It sounds like there are multiple S&P 500 indexes that account (or don’t account) for dividends differently.

    1. Eric – I meant that by reinvesting your dividends instead of taking them out in the form of checks, you’ll grow a bigger and bigger stash due to those reinvestments, which in turn will build a more solid foundation for future exponential growth. We always reinvest our dividends instead of cashing them out.

    1. Yeah, we aren’t much over 1% I don’t think either at this point. But that’s fine – slow and steady growth is what the market is all about. ๐Ÿ™‚

  7. Stock market has a tendency to go up in the long run. We’ve definitely recovered from the Feb drop. This is why you shouldn’t bother checking your portfolio value on a daily basis. ๐Ÿ™‚

    1. There is definitely wisdom in not checking on your portfolio on a daily basis. I am probably on a weekly basis now based only on sheer curiosity. ๐Ÿ™‚

  8. AND… I think it’s set for a bit downturn soon. If we can all just sit back and not panic, we’ll all be fine! I love that no 30-year rolling market period has ever lost money. Stick to the long view. And, as you say, enjoy the ride!

  9. I’m an early retiree, at 55 and now 59. My wife and I have continued to stay invested in a 70/30 mix of stocks and bonds. You’re right Steve. The best approach to investing is to stop paying attention to what happens day to day. I always say that I invest the way I do because I don’t know what will happen this year but I’m certain that the result will be positive over ten years.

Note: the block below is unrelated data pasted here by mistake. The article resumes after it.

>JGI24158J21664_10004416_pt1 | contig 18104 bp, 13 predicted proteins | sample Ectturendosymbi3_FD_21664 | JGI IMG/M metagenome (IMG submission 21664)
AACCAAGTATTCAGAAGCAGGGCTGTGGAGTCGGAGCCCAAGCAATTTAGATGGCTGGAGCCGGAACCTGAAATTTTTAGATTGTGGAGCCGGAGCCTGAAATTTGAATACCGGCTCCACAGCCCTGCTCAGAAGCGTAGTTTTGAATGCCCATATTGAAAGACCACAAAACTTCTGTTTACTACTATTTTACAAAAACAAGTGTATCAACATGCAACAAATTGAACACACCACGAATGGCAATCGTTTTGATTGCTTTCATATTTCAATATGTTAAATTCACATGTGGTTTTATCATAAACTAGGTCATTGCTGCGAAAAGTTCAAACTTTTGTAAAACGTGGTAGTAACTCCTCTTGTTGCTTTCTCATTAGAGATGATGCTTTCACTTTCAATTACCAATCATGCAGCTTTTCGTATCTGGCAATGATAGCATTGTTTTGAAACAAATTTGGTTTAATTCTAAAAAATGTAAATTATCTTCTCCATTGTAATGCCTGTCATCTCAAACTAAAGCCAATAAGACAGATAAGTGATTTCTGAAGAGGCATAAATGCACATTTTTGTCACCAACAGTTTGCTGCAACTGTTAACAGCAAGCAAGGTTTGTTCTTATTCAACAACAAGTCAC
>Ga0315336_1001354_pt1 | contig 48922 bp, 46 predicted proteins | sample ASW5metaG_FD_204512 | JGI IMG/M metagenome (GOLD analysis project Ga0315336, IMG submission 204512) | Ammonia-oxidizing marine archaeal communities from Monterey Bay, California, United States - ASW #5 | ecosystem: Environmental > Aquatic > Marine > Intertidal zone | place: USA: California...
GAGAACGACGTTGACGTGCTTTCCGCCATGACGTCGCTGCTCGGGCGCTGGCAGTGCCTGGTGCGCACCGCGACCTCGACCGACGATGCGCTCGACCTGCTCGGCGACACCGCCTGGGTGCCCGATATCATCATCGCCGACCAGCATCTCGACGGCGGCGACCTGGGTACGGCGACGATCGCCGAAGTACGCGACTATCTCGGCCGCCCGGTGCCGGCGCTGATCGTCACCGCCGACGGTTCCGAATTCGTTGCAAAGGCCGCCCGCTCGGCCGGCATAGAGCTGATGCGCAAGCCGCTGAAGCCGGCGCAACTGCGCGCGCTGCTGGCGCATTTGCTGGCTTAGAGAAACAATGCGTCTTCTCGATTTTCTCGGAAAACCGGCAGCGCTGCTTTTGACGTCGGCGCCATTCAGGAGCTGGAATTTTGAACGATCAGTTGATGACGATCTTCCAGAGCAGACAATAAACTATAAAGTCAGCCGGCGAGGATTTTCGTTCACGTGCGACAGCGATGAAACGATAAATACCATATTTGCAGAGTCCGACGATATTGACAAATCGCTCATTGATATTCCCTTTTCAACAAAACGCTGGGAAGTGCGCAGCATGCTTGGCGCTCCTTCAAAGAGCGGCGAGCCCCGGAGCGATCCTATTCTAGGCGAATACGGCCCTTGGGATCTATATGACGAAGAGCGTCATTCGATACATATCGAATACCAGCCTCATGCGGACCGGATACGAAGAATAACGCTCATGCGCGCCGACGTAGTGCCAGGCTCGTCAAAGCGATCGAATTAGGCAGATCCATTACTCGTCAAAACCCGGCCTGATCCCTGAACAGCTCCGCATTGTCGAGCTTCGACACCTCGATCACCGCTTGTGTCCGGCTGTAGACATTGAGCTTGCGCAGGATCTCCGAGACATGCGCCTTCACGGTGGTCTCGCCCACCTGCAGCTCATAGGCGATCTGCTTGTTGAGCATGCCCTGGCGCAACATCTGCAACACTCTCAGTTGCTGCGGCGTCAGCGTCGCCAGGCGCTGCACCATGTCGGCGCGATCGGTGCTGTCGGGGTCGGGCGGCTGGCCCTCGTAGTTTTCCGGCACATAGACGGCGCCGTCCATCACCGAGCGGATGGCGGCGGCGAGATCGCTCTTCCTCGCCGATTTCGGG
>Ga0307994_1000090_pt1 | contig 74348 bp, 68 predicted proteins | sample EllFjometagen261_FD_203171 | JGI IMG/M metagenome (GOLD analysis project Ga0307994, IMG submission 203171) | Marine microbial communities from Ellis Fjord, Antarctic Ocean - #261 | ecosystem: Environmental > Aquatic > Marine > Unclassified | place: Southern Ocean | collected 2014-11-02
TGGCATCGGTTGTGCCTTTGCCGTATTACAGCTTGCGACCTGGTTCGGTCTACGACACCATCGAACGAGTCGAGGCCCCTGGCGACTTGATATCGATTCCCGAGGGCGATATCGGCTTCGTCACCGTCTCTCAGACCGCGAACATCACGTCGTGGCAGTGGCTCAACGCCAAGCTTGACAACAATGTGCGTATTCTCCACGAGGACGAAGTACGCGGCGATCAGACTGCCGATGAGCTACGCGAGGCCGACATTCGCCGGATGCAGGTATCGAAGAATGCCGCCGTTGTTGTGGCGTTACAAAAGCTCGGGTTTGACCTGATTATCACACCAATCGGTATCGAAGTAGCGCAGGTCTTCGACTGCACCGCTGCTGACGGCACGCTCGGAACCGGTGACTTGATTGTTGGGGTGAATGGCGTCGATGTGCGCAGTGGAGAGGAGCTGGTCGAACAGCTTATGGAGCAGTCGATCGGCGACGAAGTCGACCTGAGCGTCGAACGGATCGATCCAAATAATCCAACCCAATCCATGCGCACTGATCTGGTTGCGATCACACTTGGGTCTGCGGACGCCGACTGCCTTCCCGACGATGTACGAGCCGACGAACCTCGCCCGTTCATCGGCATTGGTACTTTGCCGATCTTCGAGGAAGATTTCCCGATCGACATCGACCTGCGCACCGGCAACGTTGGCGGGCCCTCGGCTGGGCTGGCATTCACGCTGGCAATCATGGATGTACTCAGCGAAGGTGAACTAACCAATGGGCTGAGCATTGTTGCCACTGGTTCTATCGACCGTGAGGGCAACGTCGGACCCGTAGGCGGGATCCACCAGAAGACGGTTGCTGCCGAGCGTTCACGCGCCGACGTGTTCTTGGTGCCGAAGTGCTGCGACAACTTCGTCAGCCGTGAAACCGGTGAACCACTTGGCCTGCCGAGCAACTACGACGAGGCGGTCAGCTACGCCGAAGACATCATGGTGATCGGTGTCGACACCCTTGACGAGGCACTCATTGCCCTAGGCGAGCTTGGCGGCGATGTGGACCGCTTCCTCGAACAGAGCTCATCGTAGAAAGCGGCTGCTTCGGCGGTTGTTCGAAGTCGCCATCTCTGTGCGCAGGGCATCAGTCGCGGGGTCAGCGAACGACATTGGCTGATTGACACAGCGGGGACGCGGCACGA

1. Thanks for your comment, Carl. I love your attitude, and you’re right, I don’t know either what will happen this year or next, but over time, smart investors will make money.

  10. How dare you insult my uncle and his theories on communist invasion!

    Seriously though: Yup, I freaked out in February, and I’m freaking out much less today. I know there will be other opportunities to freak out though… I guess I’m becoming more sensitive to those as I’m getting closer to my FI number…

    1. My deepest apologies regarding your uncle! ๐Ÿ™‚

      And yeah, there will always be opportunities to freak out. And it’s even okay to freak out as long as you don’t do something rash like pull all of your money out of the market. ๐Ÿ˜‰

  11. I’m still in the red for my Roth and our taxable account, but part of that has to do with when we started. Still, I’m white knuckling my way through this and trying to enjoy the ride. Long term, long term, long term. I actually should probably weave that phrase into my Vanguard password. ๐Ÿ˜‰

    1. Hey Penny – yeah, your starting point will affect things, but in the end, it won’t matter much when you started. Just like the rest of us, you’ll have lots more green than when you started out. It’s a wonderful feeling! ๐Ÿ™‚